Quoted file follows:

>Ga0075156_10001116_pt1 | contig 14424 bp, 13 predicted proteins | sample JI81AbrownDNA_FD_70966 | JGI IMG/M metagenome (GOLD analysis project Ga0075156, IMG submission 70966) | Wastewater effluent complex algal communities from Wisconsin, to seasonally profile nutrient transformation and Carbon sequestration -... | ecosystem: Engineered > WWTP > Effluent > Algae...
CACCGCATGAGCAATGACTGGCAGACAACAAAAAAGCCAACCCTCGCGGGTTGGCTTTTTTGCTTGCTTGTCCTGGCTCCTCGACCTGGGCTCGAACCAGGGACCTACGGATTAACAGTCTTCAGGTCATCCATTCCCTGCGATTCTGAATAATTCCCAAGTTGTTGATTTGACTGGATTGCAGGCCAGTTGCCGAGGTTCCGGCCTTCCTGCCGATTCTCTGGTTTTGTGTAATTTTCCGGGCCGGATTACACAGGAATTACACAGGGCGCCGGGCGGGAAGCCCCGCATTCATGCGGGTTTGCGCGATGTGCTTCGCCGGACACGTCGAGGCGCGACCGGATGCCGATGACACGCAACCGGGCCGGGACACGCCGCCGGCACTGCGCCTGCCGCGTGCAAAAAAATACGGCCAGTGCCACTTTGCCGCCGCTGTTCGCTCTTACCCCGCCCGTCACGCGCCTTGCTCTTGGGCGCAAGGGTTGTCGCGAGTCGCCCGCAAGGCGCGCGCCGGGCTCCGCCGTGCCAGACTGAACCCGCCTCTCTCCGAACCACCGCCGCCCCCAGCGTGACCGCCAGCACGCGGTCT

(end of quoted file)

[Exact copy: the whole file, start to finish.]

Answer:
>Ga0075156_10001116_pt1 | contig 14424 bp, 13 predicted proteins | sample JI81AbrownDNA_FD_70966 | JGI IMG/M metagenome (GOLD analysis project Ga0075156, IMG submission 70966) | Wastewater effluent complex algal communities from Wisconsin, to seasonally profile nutrient transformation and Carbon sequestration -... | ecosystem: Engineered > WWTP > Effluent > Algae...
CACCGCATGAGCAATGACTGGCAGACAACAAAAAAGCCAACCCTCGCGGGTTGGCTTTTTTGCTTGCTTGTCCTGGCTCCTCGACCTGGGCTCGAACCAGGGACCTACGGATTAACAGTCTTCAGGTCATCCATTCCCTGCGATTCTGAATAATTCCCAAGTTGTTGATTTGACTGGATTGCAGGCCAGTTGCCGAGGTTCCGGCCTTCCTGCCGATTCTCTGGTTTTGTGTAATTTTCCGGGCCGGATTACACAGGAATTACACAGGGCGCCGGGCGGGAAGCCCCGCATTCATGCGGGTTTGCGCGATGTGCTTCGCCGGACACGTCGAGGCGCGACCGGATGCCGATGACACGCAACCGGGCCGGGACACGCCGCCGGCACTGCGCCTGCCGCGTGCAAAAAAATACGGCCAGTGCCACTTTGCCGCCGCTGTTCGCTCTTACCCCGCCCGTCACGCGCCTTGCTCTTGGGCGCAAGGGTTGTCGCGAGTCGCCCGCAAGGCGCGCGCCGGGCTCCGCCGTGCCAGACTGAACCCGCCTCTCTCCGAACCACCGCCGCCCCCAGCGTGACCGCCAGCACGCGGTCT